I respectfully pause. At this specific spot in the food court, now remaining as only a dirty outline on the tile floor, I met the love of my life: 300 full moons, 9,125 days, 3 children, and 25 years ago.

If I closed my eyes, I could possibly imagine the nostalgic holiday hustle and bustle of consumers, the ringing of cash registers, the laughter of children, scents of deep-fried chicken sandwiches or waffle fries, and the sounds of a 1980’s/1990’s Christmas.

I twist my torso, examining the solid orange wall in close proximity. Behind that facade, I imagine the Chick-fil-A where I worked for several years, between 14 and 17, as a teenager. My wife worked in a stand-alone candy store (RGM’s Nuthouse), long since removed from the mall, that sold bulk candy—including, of course, nuts—and lottery tickets. I had a friend named Dave Something-or-other-I-can’t-remember, who worked with me at the restaurant, and Dave’s friend Megan worked at the adjacent candy store. To make the circle of my story complete, Megan worked with her friend, eventually known as the love of my life—my wife. Innocent introductions were made, nothing would ever be the same for me. Nothing. Never. Ever.

It didn’t take much time for me, beyond our initial introduction, to find a reason to continually peruse the world of bulk candy, on my own schedule and accord, without Dave, to spend time with this lovely beauty that captivated my imagination. Without question, the chance meeting of my wife was the best thing that ever happened to me, and I do not sugar-coat (yes, a very clever pun) that at all. Without her, I’d be lost in so many, uncountable ways—perhaps as dead inside as this current mall. If you could see the tears welling in my eyes now, you wouldn’t doubt my sincerity.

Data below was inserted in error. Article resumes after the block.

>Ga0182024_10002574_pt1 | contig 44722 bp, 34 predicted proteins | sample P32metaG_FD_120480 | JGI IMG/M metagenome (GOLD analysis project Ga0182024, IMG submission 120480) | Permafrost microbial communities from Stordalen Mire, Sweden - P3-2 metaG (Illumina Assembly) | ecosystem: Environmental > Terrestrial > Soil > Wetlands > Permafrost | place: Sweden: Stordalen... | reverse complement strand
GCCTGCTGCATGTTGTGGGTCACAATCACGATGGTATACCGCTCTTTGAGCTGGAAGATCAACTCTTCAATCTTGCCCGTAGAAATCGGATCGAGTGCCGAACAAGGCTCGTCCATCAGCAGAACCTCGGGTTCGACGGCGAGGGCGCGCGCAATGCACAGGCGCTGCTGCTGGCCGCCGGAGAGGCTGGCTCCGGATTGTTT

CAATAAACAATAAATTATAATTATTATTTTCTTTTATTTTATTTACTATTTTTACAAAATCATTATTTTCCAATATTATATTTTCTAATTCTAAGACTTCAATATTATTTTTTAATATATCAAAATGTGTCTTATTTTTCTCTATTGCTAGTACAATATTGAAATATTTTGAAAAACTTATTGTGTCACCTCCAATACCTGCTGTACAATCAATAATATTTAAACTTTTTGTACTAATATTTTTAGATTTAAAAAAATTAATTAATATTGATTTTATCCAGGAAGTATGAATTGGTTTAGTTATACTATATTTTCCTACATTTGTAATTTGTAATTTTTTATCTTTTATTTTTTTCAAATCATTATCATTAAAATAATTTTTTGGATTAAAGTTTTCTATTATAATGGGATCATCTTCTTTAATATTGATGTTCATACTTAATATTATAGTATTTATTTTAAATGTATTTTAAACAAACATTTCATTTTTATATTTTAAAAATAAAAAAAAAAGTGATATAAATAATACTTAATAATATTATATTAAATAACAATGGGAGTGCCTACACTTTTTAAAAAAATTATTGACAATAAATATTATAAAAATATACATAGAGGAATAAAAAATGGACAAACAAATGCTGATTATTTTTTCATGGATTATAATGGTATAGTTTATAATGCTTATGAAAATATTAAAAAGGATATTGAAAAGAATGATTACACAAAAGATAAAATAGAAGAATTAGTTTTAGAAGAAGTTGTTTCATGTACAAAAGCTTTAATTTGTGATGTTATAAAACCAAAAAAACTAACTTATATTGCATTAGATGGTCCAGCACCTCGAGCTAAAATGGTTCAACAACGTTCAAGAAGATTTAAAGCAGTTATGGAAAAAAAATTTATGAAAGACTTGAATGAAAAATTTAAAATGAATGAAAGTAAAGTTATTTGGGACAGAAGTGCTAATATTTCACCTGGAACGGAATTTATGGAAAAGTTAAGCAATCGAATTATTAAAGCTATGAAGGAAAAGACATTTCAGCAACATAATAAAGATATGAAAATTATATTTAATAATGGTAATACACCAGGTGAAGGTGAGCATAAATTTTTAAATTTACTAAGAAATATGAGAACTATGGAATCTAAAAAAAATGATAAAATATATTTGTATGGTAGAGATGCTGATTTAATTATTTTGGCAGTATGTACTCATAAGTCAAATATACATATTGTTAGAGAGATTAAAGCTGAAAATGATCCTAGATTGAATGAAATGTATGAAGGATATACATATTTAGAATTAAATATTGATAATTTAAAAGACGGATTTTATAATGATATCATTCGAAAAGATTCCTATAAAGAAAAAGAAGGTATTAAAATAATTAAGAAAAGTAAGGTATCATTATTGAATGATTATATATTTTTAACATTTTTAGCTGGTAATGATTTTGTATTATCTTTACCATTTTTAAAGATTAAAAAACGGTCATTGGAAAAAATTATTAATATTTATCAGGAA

So when I see this mall, the slow stranglehold of its commercial death, I can’t help to see a portion of me dying alongside—not physically, but metaphorically. Nothing in this place specifically defines my character or who I am today, but a large portion of my life experiences have been experienced under the roof of this monolith of commerce.

I suppose that’s why I feel sorrow, while inside this sorry shell of a mall. Sometime, most likely soon, there will come a day when I am no longer offered an opportunity, at my convenience, to pause and stand over the faint outline of where I first met my wife.

Do you, yourself, believe in the notion of chance? Perhaps it was chance that the arcade was closed, that my son had a day off from school, that the basketball shoes that we ordered were picked up in a distant location, that my son accompanied me on this adventure today, which may have forced me to stand in this exact spot today. Perhaps?

Maybe I needed a chance to re-experience these memories, to process the meaning of this personal pivotal point in my life, to include this reflection in my Project 365?

However, I don’t believe in chance, not even one iota at all. This is the HOW of how I met your mother. If I should some day forget the details, please kindly remind me, in my feeble old age. Not many details have been omitted, but feel free to embellish the recollection, as you see fit—I’m a sucker for a great story, and this is one of my greatest stories.